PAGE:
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Getting "rewild" with landscape architects

I’ve been a member of the Native Plant Society of Texas (NPSOT) for quite a few years now, and let me tell you that my life is so much more interesting, fuller and richer from all that I have learned from the club and its dynamic and knowledgeable members! The speakers that our local chapter invites to our monthly meetings are diverse but all are focused on conservation of the native plants and habitats of our region. This month the speakers were Diane and Kevin Sloan, who spoke about “ReWilding: how to return our local environment to a more balanced ecosystem to support not only the human conditions but also the natural world.” That topic piqued my interest and I was sure not to miss that Zoom meeting.

Kevin W. Sloan is a landscape architect, urban planner, writer and professor at The University of Texas at Arlington. Kevin and his wife, Diane, own the Kevin Sloan Studio which develops High Performance Landscapes™. They believe that "every project, even a modest backyard landscape, can rewild a portion that may be peripheral to human needs, but the rich and diverse array of rewilded plants would be greatly appreciated by the other species we often neglect: butterflies, hummingbirds, honeybees that pollinate our food sources, and other species that enable the recovery and success of the planetary environment." Who wouldn’t want to learn from these two innovators?

I sat at my desk for over an hour as this couple explained some of the projects they had worked on over the years and how they had helped to integrate design into the existing environment. One of their local projects is the Airfield Falls Conservation Park in Fort Worth, Texas which is part of the former Carswell Air Force Base. I was so excited to go see this spectacular project that I was in the car heading an hour west in less than a week.

What I experienced was landscape design that was thoughtfully and seamlessly blended into the environment.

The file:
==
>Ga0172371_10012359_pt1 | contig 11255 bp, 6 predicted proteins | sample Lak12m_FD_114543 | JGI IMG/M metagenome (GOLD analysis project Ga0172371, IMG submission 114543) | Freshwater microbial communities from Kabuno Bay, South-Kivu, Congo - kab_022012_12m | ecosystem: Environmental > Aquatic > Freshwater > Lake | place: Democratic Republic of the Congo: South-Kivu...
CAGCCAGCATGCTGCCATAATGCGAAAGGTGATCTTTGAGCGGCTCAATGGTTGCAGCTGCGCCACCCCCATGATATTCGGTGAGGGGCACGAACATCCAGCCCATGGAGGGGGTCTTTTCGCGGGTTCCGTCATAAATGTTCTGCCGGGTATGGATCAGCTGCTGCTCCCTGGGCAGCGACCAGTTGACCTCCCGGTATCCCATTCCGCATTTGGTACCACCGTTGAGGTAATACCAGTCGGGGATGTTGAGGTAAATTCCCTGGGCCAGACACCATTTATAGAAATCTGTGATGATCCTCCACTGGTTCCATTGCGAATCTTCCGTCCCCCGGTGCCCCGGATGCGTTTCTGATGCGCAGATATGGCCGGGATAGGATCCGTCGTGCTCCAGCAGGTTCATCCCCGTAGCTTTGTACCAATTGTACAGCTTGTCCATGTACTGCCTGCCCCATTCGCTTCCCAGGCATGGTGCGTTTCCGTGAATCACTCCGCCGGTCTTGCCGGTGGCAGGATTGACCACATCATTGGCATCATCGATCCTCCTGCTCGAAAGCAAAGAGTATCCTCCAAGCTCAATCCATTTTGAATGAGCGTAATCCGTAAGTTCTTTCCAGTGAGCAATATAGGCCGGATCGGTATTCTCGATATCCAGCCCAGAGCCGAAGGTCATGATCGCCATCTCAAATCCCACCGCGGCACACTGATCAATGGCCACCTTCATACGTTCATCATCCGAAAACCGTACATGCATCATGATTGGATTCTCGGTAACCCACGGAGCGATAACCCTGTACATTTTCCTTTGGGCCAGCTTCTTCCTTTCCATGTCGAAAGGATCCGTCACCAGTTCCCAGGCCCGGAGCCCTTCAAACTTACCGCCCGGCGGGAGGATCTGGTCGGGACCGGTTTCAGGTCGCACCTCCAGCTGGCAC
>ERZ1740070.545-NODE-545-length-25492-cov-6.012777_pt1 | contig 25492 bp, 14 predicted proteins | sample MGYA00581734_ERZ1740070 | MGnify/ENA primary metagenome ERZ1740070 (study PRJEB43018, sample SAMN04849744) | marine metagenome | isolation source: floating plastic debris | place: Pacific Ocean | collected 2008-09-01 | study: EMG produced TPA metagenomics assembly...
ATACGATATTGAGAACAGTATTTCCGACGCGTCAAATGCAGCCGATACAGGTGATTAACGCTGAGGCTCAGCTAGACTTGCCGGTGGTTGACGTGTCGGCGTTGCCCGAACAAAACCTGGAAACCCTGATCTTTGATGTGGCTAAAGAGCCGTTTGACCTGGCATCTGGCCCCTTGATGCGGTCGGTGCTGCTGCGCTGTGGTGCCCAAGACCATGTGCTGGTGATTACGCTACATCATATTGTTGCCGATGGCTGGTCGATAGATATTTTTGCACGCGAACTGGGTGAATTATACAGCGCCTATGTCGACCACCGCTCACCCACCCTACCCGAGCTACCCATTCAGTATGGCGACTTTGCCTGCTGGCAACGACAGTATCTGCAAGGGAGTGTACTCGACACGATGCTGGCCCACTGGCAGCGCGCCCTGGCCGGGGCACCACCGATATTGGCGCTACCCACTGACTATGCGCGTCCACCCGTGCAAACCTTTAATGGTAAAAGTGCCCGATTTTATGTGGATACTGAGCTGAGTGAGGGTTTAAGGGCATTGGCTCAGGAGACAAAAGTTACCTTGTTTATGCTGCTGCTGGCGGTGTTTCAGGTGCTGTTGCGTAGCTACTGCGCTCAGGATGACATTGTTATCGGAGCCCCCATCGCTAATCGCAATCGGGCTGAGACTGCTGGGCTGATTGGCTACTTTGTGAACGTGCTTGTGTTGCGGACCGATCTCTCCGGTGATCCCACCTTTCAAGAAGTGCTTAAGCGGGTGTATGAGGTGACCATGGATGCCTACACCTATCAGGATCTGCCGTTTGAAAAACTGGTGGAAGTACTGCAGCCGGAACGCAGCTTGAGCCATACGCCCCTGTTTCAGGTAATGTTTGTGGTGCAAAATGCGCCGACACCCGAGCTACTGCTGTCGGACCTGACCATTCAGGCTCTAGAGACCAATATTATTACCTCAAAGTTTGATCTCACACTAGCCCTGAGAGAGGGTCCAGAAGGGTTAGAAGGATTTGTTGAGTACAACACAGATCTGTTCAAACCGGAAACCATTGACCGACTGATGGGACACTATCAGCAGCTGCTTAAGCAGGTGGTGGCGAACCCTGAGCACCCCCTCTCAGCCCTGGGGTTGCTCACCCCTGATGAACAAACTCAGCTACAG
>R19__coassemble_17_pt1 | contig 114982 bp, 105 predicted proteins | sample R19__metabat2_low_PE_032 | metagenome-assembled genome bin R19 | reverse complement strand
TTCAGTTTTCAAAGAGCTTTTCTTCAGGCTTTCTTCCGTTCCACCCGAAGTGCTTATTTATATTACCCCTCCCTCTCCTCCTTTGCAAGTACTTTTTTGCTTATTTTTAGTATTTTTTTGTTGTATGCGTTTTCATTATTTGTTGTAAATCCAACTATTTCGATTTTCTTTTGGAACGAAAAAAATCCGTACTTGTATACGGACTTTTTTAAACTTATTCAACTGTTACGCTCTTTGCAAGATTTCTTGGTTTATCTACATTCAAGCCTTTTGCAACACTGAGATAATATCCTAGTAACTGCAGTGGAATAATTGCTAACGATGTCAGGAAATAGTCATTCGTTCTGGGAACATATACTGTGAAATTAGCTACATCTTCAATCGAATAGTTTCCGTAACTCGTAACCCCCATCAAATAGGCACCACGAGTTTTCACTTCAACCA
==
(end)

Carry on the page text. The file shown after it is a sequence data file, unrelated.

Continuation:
If I didn’t know a thing or two about native plants and design, I would probably have just thought the plants naturally grew that way. As I strolled over the stream and down the path, I saw two different landscapes. On one side I saw so many healthy examples of native plants such as Texas Lantana (Lantana urticoides), Blue Mistflower (Conoclinium coelestinum), Coralberry (Symphoricarpos arbiculatus), American Beautyberry (Callicarpa americana), Fall Aster (Symphyotrichum oblongifolium), Flame Acanthus (Anisacanthus quadrifidus), Inland Sea Oats (Chasmanthium latifolium), Lyreleaf Sage (Salvia lyrata),.and a variety of wildflowers. On the other side next to the stream there were all the usual invasive species that have encroached into many of the parks in our area such as Bamboo, Privet, and Ligustrum. You could clearly tell which side had been rewilded, and it was definitely the one making me happy! So I remained focused on the native plants and kept walking down the path until I came upon the waterfalls, which is not something you find often in Texas. I was surprised and thrilled by how large they were and never knew we had that treasure in the Texas Prairie.

I don’t know what the Air Force Base looked like before Kevin Sloan and his team started working their magic, but I will tell you it was exhilarating to see such transformative and thoughtful landscaping. There were many families and couples enjoying the sound of the river and waterfalls and basking in their native surroundings. Once again, I had a wonderful learning experience thanks to the Native Plant Society.


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